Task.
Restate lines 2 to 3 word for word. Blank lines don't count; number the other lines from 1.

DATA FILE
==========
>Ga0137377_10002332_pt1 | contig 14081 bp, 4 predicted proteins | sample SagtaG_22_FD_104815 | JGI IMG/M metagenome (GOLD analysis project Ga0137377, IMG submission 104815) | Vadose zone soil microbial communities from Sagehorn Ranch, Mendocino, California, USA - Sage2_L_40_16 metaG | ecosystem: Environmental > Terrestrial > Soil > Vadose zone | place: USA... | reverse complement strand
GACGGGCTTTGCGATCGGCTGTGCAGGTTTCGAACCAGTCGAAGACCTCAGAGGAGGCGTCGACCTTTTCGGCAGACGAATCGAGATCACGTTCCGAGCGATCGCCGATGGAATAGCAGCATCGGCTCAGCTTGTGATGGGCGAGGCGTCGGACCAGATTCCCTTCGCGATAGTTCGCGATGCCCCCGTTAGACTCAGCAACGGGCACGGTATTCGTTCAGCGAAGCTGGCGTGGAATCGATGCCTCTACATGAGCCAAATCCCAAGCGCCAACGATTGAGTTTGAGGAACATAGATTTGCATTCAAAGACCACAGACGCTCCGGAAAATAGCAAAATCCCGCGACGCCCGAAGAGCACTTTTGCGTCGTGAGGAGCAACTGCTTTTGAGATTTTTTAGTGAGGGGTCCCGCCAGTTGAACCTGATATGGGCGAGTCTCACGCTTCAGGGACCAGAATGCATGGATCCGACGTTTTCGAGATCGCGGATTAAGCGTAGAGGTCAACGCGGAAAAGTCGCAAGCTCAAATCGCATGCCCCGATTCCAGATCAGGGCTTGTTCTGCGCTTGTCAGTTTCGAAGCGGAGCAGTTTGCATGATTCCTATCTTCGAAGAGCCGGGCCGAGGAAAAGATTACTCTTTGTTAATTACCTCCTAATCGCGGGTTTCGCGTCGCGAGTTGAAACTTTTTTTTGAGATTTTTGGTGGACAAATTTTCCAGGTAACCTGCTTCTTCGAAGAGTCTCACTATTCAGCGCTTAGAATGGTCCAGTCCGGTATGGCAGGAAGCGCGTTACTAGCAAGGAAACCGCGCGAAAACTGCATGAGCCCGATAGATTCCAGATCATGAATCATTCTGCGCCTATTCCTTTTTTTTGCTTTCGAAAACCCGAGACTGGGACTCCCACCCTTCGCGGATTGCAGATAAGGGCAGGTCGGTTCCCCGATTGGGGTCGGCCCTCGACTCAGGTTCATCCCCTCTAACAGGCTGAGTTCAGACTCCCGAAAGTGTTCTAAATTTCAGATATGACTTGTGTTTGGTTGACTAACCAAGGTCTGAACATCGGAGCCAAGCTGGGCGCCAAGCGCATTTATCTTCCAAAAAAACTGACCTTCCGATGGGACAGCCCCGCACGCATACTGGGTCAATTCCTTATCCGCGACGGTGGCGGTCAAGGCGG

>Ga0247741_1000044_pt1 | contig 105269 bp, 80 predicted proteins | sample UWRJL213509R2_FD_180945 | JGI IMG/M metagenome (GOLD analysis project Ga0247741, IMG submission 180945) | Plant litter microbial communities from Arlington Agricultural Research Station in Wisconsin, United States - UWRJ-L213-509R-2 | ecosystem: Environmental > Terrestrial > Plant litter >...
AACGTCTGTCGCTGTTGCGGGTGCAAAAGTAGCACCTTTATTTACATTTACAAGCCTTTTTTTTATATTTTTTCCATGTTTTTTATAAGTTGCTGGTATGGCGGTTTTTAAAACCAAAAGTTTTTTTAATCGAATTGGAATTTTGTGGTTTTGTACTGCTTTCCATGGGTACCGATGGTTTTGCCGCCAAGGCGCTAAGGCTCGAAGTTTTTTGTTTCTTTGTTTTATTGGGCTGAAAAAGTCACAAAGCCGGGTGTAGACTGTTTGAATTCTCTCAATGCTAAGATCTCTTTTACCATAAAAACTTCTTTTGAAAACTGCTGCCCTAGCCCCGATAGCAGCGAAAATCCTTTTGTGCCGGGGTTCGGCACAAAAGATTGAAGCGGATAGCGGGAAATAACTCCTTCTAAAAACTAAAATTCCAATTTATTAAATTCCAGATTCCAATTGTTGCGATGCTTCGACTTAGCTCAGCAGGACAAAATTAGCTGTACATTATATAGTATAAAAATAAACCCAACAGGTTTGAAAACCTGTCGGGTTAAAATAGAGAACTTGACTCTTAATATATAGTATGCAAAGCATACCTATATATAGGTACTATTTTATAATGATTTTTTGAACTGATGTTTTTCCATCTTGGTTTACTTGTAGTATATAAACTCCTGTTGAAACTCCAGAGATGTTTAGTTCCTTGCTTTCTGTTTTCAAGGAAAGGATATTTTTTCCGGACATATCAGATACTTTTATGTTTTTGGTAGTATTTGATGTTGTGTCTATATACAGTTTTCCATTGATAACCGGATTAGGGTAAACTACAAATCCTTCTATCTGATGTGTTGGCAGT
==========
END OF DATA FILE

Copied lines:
GACGGGCTTTGCGATCGGCTGTGCAGGTTTCGAACCAGTCGAAGACCTCAGAGGAGGCGTCGACCTTTTCGGCAGACGAATCGAGATCACGTTCCGAGCGATCGCCGATGGAATAGCAGCATCGGCTCAGCTTGTGATGGGCGAGGCGTCGGACCAGATTCCCTTCGCGATAGTTCGCGATGCCCCCGTTAGACTCAGCAACGGGCACGGTATTCGTTCAGCGAAGCTGGCGTGGAATCGATGCCTCTACATGAGCCAAATCCCAAGCGCCAACGATTGAGTTTGAGGAACATAGATTTGCATTCAAAGACCACAGACGCTCCGGAAAATAGCAAAATCCCGCGACGCCCGAAGAGCACTTTTGCGTCGTGAGGAGCAACTGCTTTTGAGATTTTTTAGTGAGGGGTCCCGCCAGTTGAACCTGATATGGGCGAGTCTCACGCTTCAGGGACCAGAATGCATGGATCCGACGTTTTCGAGATCGCGGATTAAGCGTAGAGGTCAACGCGGAAAAGTCGCAAGCTCAAATCGCATGCCCCGATTCCAGATCAGGGCTTGTTCTGCGCTTGTCAGTTTCGAAGCGGAGCAGTTTGCATGATTCCTATCTTCGAAGAGCCGGGCCGAGGAAAAGATTACTCTTTGTTAATTACCTCCTAATCGCGGGTTTCGCGTCGCGAGTTGAAACTTTTTTTTGAGATTTTTGGTGGACAAATTTTCCAGGTAACCTGCTTCTTCGAAGAGTCTCACTATTCAGCGCTTAGAATGGTCCAGTCCGGTATGGCAGGAAGCGCGTTACTAGCAAGGAAACCGCGCGAAAACTGCATGAGCCCGATAGATTCCAGATCATGAATCATTCTGCGCCTATTCCTTTTTTTTGCTTTCGAAAACCCGAGACTGGGACTCCCACCCTTCGCGGATTGCAGATAAGGGCAGGTCGGTTCCCCGATTGGGGTCGGCCCTCGACTCAGGTTCATCCCCTCTAACAGGCTGAGTTCAGACTCCCGAAAGTGTTCTAAATTTCAGATATGACTTGTGTTTGGTTGACTAACCAAGGTCTGAACATCGGAGCCAAGCTGGGCGCCAAGCGCATTTATCTTCCAAAAAAACTGACCTTCCGATGGGACAGCCCCGCACGCATACTGGGTCAATTCCTTATCCGCGACGGTGGCGGTCAAGGCGG

>Ga0247741_1000044_pt1 | contig 105269 bp, 80 predicted proteins | sample UWRJL213509R2_FD_180945 | JGI IMG/M metagenome (GOLD analysis project Ga0247741, IMG submission 180945) | Plant litter microbial communities from Arlington Agricultural Research Station in Wisconsin, United States - UWRJ-L213-509R-2 | ecosystem: Environmental > Terrestrial > Plant litter >...